NEW YORK — NFL commissioner Roger Goodell decided Donte’ Stallworth’s football punishment should last much longer than his 24 days in jail.
The Cleveland Browns receiver, who pleaded guilty to killing a pedestrian while driving drunk, was suspended without pay Thursday for the entire season. He is barred from team activities until he is reinstated after the Super Bowl.
“Your conduct endangered yourself and others, leading to the death of an innocent man,” Goodell wrote in a letter to Stallworth released by the league. “The NFL and NFL players must live with the stain that you have placed on their reputations.”
Stallworth struck 59-year-old crane operator Mario Reyes the morning of March 14 in Miami. He pleaded guilty June 16 to DUI manslaughter, a second-degree felony, and was suspended indefinitely by Goodell two days later.
“Regardless of the length of my suspension, I will carry the burden of Mr. Reyes’ death for the rest of my life,” Stallworth said in a statement. “I urge NFL fans not to judge NFL players or me based on my tragic lapse in judgment. I am a good person who did a bad thing. I will use the period of my suspension to reflect, fulfil my obligations, and use this experience to make a positive impact on the lives of those who look up to NFL players.”
Stallworth drew a 30-day jail sentence and reached an undisclosed financial settlement with the family of Reyes, who was leaving his job when killed. Goodell said he didn’t take the sentence into account in determining if Stallworth violated the league’s substance abuse and personal conduct policies. The commissioner held a hearing with Stallworth, his representatives and union officials Aug. 5. He also met privately with Stallworth on Monday at the 28-year-old player’s request.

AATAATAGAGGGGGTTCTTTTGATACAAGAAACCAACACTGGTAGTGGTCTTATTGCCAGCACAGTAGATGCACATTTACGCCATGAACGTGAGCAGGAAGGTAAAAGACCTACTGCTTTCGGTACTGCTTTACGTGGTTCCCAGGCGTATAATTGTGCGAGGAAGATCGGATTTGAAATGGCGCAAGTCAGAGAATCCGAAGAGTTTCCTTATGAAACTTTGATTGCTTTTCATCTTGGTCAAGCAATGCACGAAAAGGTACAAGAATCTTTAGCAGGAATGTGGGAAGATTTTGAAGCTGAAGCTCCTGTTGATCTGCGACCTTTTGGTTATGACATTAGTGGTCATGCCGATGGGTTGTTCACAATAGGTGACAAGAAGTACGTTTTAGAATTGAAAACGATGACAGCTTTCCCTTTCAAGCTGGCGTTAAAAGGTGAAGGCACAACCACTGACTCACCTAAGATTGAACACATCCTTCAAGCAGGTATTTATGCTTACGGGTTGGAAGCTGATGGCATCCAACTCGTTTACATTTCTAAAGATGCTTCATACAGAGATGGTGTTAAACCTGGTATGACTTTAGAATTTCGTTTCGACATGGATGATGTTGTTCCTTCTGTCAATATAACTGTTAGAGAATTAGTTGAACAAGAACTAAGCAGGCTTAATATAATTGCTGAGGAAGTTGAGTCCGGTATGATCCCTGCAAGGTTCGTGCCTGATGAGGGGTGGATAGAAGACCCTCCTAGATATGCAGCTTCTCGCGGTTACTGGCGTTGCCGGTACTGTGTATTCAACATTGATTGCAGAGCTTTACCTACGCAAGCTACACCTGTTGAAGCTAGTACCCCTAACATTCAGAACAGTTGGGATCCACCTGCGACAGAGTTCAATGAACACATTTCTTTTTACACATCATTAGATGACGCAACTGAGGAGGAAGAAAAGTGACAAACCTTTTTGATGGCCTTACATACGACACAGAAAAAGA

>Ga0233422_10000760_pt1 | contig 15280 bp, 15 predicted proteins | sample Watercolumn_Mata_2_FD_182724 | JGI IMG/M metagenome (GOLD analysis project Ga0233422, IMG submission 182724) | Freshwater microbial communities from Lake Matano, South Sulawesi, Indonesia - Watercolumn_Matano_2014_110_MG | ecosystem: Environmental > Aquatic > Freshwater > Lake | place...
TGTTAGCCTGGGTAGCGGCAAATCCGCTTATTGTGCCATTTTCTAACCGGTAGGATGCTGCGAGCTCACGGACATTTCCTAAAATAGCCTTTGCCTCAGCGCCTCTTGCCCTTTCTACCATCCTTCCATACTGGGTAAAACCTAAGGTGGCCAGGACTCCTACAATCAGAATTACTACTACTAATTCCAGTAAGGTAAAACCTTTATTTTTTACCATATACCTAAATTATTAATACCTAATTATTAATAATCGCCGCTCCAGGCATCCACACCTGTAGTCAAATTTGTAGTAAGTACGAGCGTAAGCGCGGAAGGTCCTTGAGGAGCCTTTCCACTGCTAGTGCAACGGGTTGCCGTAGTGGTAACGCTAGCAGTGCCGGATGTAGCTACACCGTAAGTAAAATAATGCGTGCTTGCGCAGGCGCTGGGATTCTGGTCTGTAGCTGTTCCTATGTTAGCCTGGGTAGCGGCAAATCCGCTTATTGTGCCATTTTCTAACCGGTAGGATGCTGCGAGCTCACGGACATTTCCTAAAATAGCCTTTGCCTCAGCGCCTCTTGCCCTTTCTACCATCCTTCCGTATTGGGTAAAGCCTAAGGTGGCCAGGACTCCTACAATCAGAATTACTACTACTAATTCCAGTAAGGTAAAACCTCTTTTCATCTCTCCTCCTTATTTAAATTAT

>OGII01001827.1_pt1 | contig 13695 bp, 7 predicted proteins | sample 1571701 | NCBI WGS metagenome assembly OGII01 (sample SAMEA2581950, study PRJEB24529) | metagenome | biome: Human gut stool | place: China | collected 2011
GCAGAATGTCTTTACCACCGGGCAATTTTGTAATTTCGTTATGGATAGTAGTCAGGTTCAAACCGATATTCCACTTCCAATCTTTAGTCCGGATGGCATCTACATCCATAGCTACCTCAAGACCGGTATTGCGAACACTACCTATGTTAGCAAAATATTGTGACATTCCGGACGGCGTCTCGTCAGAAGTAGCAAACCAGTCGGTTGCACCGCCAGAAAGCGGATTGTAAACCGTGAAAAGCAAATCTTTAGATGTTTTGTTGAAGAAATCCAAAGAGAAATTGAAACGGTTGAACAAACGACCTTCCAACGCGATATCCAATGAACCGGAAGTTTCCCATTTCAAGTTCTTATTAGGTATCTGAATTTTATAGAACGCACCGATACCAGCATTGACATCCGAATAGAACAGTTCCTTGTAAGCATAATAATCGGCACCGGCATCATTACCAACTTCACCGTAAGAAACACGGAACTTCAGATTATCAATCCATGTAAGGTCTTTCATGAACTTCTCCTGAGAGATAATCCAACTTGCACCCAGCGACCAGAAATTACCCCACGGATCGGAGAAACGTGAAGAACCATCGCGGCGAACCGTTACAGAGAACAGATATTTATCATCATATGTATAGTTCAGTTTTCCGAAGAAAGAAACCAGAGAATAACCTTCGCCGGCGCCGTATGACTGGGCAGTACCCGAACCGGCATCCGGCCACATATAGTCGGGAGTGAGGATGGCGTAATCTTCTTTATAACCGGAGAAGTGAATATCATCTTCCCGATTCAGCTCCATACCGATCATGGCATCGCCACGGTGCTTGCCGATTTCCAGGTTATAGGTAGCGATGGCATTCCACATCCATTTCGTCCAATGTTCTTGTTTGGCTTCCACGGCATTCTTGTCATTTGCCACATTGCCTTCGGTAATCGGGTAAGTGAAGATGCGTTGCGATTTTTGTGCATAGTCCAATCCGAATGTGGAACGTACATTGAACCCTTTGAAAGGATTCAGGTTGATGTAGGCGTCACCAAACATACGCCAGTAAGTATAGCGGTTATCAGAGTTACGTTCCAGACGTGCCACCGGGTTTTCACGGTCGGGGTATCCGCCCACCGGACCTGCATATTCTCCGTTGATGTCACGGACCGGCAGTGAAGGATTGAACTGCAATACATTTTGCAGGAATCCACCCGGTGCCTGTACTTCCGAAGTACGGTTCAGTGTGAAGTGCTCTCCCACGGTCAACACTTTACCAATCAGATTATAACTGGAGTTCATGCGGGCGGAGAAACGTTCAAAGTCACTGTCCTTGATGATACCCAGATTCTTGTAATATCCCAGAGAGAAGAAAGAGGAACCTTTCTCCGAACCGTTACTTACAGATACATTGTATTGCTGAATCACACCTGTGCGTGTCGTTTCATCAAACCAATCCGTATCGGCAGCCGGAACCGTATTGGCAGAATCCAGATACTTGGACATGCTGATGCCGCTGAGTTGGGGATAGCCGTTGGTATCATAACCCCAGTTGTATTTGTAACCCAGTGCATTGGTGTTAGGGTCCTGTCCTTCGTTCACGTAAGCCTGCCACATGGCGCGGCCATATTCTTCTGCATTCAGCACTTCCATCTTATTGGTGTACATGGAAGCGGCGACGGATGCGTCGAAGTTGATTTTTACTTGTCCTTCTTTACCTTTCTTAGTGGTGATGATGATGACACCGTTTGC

“As you recognized both at and following the hearing, guilt or innocence as a matter of criminal law is not the same as a violation of NFL policies,” Goodell wrote.
Stallworth signed a US$35-million, seven-year contract in 2008 and received a $4.5 million roster-signing bonus the night before the crash. He will lose the remaining $745,000 on his deal for 2009.
Browns coach Eric Mangini wouldn’t say whether he was open to bringing Stallworth back next season.
“There’s really no decision that’s been made; there’s no timetable that’s been set,” he said. “The focus is on what we have to do here, the players that are here and that’s really the direction we’re headed.”
This was Goodell’s second high-profile disciplinary decision in the last three weeks. On July 27, he conditionally reinstated Michael Vick after the quarterback served 18 months in prison for running a dogfighting ring.
Police said Stallworth had spent the night drinking at a Miami Beach club and had a blood-alcohol level of .126, above Florida’s .08 legal limit. Besides jail time, his sentence included two years of house arrest, eight years of probation and other restrictions.
Prosecutors have said surveillance video showed Reyes running across MacArthur Causeway and being hit by Stallworth’s 2005 Bentley. On a 911 call, Stallworth said that Reyes “came out of nowhere.”
A police report said Reyes was rushing to catch a bus home. At the time of the plea deal, Miami-Dade State Attorney Katherine Fernandez Rundle cited Stallworth’s lack of criminal record, co-operation and willingness to accept responsibility.
Rundle also said the Reyes family wanted the case resolved to avoid any more pain.